Perhaps one of the most vital ingredients in the Craft Cocktail Revival has been the open sharing of information. It’s well known that you can’t really copyright a cocktail (although the names of a few dictate specific ingredients), but the techniques you use to create complex and innovative drinks can very much be kept secret and used to a competitive advantage.
Fortunately for fans of cocktails and the craft industry, the culture of craft hasn’t been to keep these things under wraps, but to share them with others. This has helped make modern bartending one of the more collaborative industries and helped the spread of complex and innovative cocktails to areas of the country which would otherwise be trapped in the liquid dark ages. A bartender in a small town with no real mentors now has the ability to go online, read detailed descriptions, watch videos of complex techniques, and replicate them.
One of the pioneers in the open sourcing of craft cocktails is Jeffrey Morgenthaler. His blog was an important launching off point for the craft industry. What made Jeffrey Morgenthaler important was that he’d visit someone like Tony Conigliaro and witness his mad and wonderful experiments, and then document them on his blog. Ironically, even though Jeff Morgenthaler became “famous” for barrel aged cocktails, it was his documentation and sharing techniques (not innovating or creating) that he really deserves credit for.
The Bar Book: Elements of Cocktail Technique ($30) begins with an important nod to the fact that the techniques and recipes in the book aren’t all from Jeffrey Morgenthaler.
“This book is dedicated to the countless men and women all over the world whose bars I’ve sat at over the years, asking questions, borrowing ideas, and stealing recipes.”
It’s important to note that the genesis of many of the ideas in this book came out of an important gathering of bar professionals in Portland, Oregon which was called the Oregon Bartender’s Guild (aka OBG). This guild was launched in 2008 and included such key spirit folks as Daniel Shoemaker, Kevin Ludwig, Kelley Swenson, and Lance Mayhew, who along with Morgenthaler would spend hours figuring out how many times a negroni should be stirred or the best way to carve up citrus. This group was so passionate about ‘getting it right’ that ultimately arguments and infighting lead to the group disbanding (before it was reformed by other, young bartenders).
The Bar Book is laid out in three parts: prep, assembling the drink, and then garnishing and serving it. There’s a good mix of basic, fundamental techniques and more advanced techniques. Although the book is clearly aimed at the bar professional, many of the tips and techniques are quite applicable to the home bar enthusiast, like shaking cream in a mason jar as the best way to make whipped cream, how to separate an egg, or how to use a salad spinner to juice a pineapple.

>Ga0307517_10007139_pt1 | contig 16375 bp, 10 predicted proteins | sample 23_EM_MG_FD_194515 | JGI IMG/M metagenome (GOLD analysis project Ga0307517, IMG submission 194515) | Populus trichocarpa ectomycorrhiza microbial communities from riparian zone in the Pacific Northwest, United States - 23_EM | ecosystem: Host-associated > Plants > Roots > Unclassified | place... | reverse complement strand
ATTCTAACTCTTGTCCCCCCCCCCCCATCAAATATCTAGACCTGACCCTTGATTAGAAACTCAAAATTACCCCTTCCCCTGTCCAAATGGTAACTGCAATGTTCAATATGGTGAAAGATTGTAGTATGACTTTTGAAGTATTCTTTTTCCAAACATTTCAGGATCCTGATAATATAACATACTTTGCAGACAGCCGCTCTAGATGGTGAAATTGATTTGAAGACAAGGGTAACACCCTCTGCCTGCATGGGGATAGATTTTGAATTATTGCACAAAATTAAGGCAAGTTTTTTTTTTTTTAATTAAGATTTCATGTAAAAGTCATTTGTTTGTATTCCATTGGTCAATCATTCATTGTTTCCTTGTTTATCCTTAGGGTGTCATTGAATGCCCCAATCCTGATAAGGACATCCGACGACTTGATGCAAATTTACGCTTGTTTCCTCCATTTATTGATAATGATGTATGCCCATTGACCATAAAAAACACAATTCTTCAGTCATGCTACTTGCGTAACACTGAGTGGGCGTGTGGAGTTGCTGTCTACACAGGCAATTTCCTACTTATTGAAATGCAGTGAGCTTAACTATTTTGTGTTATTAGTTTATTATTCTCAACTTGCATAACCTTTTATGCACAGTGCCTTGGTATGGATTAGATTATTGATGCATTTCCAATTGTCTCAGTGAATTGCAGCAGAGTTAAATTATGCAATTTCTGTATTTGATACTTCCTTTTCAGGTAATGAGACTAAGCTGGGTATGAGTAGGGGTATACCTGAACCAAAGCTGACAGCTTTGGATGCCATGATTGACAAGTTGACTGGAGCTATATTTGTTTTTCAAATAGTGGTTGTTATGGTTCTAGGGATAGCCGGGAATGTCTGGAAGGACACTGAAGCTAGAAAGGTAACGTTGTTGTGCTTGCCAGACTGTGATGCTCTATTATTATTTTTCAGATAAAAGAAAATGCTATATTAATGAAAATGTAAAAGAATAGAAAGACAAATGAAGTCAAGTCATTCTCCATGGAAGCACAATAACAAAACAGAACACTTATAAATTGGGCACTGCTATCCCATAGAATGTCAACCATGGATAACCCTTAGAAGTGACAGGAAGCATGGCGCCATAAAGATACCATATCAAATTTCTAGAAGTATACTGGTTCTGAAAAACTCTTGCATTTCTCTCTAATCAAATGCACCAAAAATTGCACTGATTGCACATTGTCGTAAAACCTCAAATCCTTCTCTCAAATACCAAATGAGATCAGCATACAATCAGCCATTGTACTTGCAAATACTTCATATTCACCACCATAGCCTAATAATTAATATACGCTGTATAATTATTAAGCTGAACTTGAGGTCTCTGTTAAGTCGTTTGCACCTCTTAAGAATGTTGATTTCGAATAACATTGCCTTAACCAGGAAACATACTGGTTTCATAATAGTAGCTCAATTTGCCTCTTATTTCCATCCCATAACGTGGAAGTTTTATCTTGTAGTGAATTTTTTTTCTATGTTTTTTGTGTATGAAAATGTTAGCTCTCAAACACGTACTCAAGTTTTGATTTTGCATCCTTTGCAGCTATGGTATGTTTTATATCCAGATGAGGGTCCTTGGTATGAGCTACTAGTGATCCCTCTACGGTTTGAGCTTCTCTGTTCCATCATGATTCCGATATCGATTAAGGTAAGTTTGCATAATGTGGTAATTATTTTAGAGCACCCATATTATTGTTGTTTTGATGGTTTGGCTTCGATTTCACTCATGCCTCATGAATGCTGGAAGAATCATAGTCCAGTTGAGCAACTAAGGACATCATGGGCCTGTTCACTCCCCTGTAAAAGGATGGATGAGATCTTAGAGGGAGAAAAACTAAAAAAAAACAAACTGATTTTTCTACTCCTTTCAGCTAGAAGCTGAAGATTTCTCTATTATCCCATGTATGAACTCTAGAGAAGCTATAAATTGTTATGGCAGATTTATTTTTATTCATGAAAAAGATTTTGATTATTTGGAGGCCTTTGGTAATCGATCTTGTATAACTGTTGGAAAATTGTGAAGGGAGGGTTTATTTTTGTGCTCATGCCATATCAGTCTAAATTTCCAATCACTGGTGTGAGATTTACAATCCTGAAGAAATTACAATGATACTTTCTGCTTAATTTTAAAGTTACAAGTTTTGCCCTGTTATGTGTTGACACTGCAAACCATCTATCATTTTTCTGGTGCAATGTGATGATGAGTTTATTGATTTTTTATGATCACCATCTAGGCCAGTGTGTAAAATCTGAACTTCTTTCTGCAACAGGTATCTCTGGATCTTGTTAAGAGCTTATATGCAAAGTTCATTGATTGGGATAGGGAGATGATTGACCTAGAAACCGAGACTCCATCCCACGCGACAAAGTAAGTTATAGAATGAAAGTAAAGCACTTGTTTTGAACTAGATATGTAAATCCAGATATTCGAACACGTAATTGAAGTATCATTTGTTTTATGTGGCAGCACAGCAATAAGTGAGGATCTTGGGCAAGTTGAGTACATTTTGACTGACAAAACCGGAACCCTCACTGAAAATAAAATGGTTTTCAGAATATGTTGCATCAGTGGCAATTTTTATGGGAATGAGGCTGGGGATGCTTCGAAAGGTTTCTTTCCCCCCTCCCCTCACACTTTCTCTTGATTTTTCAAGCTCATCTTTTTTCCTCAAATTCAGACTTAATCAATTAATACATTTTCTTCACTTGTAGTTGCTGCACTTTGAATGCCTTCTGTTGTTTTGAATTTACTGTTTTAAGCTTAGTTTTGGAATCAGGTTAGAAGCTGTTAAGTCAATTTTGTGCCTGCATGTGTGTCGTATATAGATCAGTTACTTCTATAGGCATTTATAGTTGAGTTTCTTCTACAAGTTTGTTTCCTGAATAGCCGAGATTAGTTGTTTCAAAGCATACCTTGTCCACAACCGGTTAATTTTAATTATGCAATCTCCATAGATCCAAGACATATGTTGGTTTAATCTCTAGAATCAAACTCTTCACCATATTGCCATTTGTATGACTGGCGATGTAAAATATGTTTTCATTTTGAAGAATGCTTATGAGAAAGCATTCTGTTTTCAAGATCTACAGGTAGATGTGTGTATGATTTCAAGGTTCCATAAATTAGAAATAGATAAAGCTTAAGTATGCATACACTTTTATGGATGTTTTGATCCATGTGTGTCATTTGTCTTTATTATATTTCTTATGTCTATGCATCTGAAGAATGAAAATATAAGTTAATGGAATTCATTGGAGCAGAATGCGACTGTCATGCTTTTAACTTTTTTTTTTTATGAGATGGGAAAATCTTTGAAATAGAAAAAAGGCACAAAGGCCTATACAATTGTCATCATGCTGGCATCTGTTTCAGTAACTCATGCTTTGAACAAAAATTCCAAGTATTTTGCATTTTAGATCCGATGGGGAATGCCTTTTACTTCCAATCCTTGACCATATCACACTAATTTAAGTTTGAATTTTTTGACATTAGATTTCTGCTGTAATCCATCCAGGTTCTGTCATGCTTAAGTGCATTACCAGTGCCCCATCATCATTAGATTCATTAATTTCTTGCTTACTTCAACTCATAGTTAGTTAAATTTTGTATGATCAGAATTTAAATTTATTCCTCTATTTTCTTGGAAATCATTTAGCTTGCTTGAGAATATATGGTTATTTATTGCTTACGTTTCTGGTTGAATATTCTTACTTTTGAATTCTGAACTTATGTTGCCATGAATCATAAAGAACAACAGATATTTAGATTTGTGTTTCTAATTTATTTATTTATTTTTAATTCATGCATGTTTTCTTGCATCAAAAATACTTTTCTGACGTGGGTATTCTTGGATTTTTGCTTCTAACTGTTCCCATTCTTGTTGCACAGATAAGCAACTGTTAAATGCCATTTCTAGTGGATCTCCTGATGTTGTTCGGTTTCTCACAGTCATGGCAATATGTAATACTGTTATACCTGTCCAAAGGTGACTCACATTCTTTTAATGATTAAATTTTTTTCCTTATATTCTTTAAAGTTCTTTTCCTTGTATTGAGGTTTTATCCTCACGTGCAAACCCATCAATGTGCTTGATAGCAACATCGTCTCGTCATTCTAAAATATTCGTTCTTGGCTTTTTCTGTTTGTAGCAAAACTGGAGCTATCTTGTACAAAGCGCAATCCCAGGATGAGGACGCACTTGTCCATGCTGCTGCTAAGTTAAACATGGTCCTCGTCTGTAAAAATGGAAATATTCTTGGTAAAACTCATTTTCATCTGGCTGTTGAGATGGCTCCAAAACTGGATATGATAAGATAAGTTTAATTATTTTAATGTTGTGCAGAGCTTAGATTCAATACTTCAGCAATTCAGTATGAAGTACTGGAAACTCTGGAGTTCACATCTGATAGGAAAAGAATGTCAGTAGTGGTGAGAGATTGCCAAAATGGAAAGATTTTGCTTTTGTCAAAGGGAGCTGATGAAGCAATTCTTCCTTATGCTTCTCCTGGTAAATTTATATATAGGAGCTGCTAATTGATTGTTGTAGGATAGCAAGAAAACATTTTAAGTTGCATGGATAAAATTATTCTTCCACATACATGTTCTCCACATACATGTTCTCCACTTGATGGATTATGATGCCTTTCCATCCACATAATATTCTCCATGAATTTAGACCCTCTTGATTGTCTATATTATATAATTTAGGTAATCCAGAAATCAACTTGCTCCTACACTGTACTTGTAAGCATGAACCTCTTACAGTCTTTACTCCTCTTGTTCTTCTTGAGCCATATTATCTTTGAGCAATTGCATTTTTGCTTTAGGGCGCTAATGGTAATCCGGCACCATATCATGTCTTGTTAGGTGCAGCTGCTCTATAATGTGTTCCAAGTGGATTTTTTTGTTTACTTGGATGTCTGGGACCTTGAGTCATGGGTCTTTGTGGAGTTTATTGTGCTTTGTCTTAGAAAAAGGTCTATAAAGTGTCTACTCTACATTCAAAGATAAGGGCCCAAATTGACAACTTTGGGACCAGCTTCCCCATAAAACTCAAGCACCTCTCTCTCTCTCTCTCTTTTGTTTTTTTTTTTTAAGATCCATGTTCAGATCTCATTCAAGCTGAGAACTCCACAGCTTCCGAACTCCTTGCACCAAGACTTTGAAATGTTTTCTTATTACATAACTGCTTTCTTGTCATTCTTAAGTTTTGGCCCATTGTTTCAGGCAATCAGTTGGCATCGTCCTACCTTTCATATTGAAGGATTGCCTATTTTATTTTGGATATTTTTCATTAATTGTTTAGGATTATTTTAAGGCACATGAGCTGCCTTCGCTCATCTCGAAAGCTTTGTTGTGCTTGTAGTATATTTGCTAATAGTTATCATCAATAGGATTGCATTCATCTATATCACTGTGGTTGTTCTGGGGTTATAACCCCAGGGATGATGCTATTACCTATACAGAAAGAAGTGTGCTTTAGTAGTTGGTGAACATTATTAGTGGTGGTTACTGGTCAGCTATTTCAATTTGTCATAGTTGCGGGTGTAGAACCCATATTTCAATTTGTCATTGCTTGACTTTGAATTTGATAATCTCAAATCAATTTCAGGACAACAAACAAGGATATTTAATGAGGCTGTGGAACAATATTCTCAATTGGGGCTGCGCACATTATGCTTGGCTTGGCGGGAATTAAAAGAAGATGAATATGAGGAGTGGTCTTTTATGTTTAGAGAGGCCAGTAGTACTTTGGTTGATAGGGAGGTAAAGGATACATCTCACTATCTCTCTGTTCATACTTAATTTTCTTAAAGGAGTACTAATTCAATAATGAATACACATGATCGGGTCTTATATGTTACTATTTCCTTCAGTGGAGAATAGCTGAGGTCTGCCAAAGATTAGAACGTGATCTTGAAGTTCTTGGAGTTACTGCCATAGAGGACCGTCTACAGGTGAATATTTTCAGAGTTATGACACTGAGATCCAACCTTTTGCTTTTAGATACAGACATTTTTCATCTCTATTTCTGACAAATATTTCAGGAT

There are a spattering of cocktail recipes in the book (although not Morgenthaler’s famous Amaretto Sour), and they are there more to illustrate the application of the techniques shown in each chapter rather than anything else. The recipes are also wonderfully un-branded, a refreshing change from most cocktail-related books out there.
There’s also a fair amount in The Bar Book exclusively focused on the working bartender, including tables detailing yields of juice from differently stored citrus (including the average yields of certain types of citrus), discussions about speed pouring vs. jiggering, and conversions to help batch drinks. More experienced craft bartenders might find some of the information slightly rudimentary.
Ironically, Morgenthaler dedicates only a single page in the book to barrel aging cocktails, which he labels as “Wood Infusions, A.K.A. Barrel Aging” and it lacks much depth. His section on carbonation focuses more on making tonic than any real mention of carbonating cocktails, something that Morgenthaler is widely known for and has written extensively on.
Overall, Morgenthaler’s writing is fairly folksy and pretty closely matches the tone of his blog. There are sections that clearly show the touch of Martha Holmberg (especially in some of the more detailed breakdowns of techniques), which is great as these are well crafted and very clear. Alanna Hale’s stunning photography is a real stand out. Not only are the photographs themselves good, but she manages to capture the key breakdown steps without making the book feel too paint-by-numbers.
While The Bar Book isn’t the groundbreaking tome of Jim Meehan’s PDT Cocktail Book, and doesn’t even come close to the painstaking detail of Dave Arnold’s Liquid Intelligence, it’s a well crafted book that’s perfect for the cocktail enthusiast or bartender looking to bring their craft to the next level. The Bar Book has a lot of really good nuggets of information and tips, certainly more than enough to justify the purchase.
The Bar Book: Elements of Cocktail Technique is available at Amazon.